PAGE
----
The guidelines regulating the length of isolation of COVID-19 patients require further updating following new epidemiologic and clinical knowledge, patient characteristics, and the capability of health sectors, such as test availability. Indeed, in several countries, these guidelines have been updated several times throughout the course of the pandemic (Centers for Disease Control and Prevention, 2020a; European Centre for Disease Prevention and Control, 2020a; Public Health England, 2020) and the emergence of new variants can spark new adjustments in the future as well. Our proposed modeling framework is very flexible and could be easily adapted to simulate the immune response and effect of antiviral therapies as well as to the study of other infectious diseases. In particular, it might prove quite relevant should new SARS-CoV-2 variants show different temporal infectiousness profiles than the historical lineage (Davies et al., 2021).

In conclusion, until the vaccination effort successfully suppresses the widespread circulation of SARS-CoV-2, nonpharmaceutical interventions, and patient isolation in particular, will continue to be a primary tool for mitigating SARS-CoV-2 spread. Understanding when isolated patients may be released will thus remain a key component in the fight against COVID-19.

Materials and methods

Viral load data

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We searched PubMed and Google Scholar for papers reporting longitudinal viral load data of COVID-19 patients. We set five inclusion criteria: (1) multiple observations of the viral load were reported per patient (if cycle thresholds were reported instead of viral load, they were transformed to viral load by using the following conversion formula [Zou et al., 2020]: log10(Viral load [copies/mL])=0.32×Ct values [cycles]+14.11); (2) viral load was measured from upper respiratory specimens (i.e. nose, pharynx) for consistency; (3) viral load along with the time since symptom onset was reported; (4) the patients were not under antiviral treatment (antiviral therapy can directly influence the viral dynamics); and (5) patients were symptomatic (because we used the time since symptom onset as the time scale). We used the de-identified secondary data from published studies, and thus ethics approval for this study was not necessary.

Modeling SARS-CoV-2 viral dynamics

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We developed a mathematical model of SARS-CoV-2 viral dynamics (Ikeda et al., 2016; Kim et al., 2020b; Perelson, 2002). The model is composed of two components: (1) the ratio between the number of uninfected target cells at time t and the number of uninfected target cells at time 0 (t=0 corresponds to the time of symptom onset), f(t); and (2) the amount of virus per unit in sample specimen (copies/mL) at time t, V(t). V(t) exponentially increases since infection, reaches a peak, and starts declining because of the depletion of target cells, which is consistent with the observed viral dynamics. Model parameters were calibrated by fitting the longitudinal data with a mixed-effect model. Details on the model and the fitting procedure are reported in Appendix 1. To account for individual variability in the viral dynamics, we simulated V(t) for 1000 patients by sampling from the posterior distributions of the model parameters. To simulate the viral load measured by a PCR test, V^(t), we added a measurement error to V(t) (see Appendix 1 for details). The model used here (baseline model) is one of the simplest models for viruses causing acute respiratory infection. Given that the biological infection process has not been fully understood yet, we believe using a simple model represents an appropriate baseline choice. Specifically in the literature of SAS-CoV-2 studies, several different models have been used including the baseline model (Gonçalves et al., 2020; Goyal et al., 2020; Goyal et al., 2021; Kim et al., 2020b). Nonetheless, to investigate to what extent the model choice affects our findings, we considered two alternative models: the ‘eclipse phase’ model (Baccam et al., 2006; Gonçalves et al., 2020) and the ‘innate immune response’ model (Baccam et al., 2006). The detailed description of the analyzed models is reported in Appendix 1.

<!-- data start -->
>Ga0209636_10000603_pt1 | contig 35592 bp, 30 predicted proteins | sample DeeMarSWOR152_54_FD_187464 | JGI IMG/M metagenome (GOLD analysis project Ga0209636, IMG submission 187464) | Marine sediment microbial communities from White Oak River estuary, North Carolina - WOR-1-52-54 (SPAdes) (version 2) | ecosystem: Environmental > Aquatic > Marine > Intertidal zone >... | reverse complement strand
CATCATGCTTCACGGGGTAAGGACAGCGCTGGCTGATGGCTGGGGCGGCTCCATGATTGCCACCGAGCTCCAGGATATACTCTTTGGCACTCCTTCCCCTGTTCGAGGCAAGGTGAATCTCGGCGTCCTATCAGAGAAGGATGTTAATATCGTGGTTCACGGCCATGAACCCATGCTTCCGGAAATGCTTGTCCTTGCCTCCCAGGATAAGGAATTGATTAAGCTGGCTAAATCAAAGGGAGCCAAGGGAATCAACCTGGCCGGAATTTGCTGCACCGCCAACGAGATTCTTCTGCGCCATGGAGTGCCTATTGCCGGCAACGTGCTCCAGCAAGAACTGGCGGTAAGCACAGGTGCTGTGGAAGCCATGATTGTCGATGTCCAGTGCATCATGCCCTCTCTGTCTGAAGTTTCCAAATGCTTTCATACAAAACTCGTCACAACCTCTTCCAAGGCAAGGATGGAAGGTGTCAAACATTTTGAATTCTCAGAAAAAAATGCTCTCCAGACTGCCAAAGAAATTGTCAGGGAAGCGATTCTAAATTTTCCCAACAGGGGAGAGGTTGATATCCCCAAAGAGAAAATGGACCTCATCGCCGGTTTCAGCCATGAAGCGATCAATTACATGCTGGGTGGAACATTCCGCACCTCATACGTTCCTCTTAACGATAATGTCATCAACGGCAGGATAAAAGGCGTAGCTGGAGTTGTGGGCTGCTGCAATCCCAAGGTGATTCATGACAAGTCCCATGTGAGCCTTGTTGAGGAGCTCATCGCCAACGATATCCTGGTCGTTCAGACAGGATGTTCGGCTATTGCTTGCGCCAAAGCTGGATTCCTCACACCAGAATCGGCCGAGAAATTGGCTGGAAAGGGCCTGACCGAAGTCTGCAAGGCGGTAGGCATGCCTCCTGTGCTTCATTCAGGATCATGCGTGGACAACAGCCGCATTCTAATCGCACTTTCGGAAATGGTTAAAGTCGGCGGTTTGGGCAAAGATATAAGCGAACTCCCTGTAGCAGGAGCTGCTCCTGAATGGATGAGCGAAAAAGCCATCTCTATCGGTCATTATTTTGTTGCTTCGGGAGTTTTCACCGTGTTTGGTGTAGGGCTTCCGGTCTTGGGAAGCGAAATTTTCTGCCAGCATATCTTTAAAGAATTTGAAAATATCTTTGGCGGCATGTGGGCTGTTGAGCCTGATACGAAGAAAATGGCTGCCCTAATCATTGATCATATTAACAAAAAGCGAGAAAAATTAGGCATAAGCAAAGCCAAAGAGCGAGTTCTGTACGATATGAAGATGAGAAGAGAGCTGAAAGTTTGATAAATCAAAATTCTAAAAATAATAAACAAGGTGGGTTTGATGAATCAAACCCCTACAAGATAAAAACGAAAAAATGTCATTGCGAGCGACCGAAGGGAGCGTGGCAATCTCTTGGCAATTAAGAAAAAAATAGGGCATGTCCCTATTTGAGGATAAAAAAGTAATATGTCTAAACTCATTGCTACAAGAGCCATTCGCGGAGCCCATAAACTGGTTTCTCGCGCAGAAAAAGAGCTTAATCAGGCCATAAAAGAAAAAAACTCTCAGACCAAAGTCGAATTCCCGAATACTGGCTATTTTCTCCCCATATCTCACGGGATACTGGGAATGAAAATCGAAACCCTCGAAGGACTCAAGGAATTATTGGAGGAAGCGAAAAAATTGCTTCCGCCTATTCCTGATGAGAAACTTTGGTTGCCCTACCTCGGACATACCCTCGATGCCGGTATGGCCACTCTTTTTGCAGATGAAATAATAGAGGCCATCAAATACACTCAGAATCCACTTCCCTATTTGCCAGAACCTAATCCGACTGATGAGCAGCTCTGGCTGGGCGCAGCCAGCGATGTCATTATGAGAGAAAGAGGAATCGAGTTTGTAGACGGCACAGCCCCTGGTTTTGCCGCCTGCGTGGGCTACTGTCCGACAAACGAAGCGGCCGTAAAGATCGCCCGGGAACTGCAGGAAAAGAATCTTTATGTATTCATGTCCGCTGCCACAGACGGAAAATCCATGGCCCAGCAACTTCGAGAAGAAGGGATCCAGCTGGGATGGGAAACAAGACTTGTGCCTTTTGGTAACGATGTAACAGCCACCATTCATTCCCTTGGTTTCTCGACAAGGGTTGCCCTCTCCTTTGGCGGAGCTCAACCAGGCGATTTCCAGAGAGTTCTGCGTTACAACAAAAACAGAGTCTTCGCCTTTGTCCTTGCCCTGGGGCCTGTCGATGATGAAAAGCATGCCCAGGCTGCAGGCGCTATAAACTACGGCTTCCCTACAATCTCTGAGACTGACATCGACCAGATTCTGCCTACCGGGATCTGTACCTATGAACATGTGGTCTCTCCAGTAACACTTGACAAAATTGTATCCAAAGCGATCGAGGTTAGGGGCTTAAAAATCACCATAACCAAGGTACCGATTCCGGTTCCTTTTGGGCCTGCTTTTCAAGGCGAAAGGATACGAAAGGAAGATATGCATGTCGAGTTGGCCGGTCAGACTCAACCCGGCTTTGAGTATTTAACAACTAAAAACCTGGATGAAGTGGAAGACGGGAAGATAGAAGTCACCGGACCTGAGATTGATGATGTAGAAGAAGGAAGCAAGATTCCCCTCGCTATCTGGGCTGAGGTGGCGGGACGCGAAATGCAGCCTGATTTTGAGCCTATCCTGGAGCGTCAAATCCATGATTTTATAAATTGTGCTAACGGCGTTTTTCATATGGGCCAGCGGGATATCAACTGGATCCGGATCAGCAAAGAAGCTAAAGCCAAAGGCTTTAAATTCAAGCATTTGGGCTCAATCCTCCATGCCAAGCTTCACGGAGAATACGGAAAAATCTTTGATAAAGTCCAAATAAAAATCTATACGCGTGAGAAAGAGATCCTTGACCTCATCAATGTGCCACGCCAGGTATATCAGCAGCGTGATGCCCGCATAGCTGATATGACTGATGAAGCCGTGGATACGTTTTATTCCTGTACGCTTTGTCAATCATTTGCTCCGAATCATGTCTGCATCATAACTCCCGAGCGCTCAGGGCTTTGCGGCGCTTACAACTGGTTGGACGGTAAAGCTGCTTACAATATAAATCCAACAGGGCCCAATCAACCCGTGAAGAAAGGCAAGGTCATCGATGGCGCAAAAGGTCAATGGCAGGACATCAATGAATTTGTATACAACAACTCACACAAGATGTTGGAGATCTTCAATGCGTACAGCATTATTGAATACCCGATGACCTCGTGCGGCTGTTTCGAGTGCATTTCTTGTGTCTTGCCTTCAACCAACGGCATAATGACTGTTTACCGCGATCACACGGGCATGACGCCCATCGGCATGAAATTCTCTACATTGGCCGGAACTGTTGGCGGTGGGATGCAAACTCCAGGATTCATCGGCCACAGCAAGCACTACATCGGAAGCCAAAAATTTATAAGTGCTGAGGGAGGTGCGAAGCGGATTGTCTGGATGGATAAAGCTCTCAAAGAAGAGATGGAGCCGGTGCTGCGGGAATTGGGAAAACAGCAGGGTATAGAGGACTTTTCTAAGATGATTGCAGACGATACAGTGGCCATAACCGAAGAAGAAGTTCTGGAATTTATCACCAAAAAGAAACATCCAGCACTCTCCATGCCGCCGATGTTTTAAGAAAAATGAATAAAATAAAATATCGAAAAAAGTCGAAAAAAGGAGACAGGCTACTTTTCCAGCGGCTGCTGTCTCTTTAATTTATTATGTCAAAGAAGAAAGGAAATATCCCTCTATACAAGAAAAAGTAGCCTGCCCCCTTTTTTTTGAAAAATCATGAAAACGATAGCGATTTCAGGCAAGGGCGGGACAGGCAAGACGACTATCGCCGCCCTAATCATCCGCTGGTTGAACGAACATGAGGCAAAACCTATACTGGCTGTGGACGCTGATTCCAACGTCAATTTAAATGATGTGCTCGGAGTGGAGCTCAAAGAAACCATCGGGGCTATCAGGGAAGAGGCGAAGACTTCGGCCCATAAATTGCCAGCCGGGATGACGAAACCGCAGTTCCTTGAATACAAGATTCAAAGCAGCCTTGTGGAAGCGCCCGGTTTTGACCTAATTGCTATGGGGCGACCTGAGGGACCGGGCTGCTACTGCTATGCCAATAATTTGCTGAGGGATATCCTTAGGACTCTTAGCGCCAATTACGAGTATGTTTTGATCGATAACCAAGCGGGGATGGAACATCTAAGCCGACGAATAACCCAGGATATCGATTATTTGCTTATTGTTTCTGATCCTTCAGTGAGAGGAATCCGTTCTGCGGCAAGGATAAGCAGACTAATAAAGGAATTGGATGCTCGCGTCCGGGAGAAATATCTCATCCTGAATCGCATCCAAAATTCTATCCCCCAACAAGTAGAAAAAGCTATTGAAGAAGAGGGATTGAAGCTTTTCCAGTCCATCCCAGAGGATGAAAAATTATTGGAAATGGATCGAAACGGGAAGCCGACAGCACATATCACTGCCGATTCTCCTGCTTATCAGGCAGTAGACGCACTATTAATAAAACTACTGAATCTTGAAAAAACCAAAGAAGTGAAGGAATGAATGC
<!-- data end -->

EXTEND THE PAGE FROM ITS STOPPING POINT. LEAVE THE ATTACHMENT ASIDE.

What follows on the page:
Assessment and comparison of the one-size-fits-all and the personalized approach

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In the one-size-fits-all approach, we assumed isolation to end after a fixed time since symptom onset, whereas in the personalized approach using PCR tests, isolation ends after obtaining a given number of consecutive negative test results (with a given time interval between the tests). As the baseline scenario for the one-size-fits-all approach (here referred to as the ‘symptom-based strategy’), we considered a fixed time of 10 days. As the baseline scenario for the personalized approach (here referred to as the ‘test-based strategy’), we considered two consecutive negative test results repeated at a daily interval (in agreement with the CDC guidelines [Centers for Disease Control and Prevention, 2020a]). Here, we assumed the testing starts immediately after symptom onset.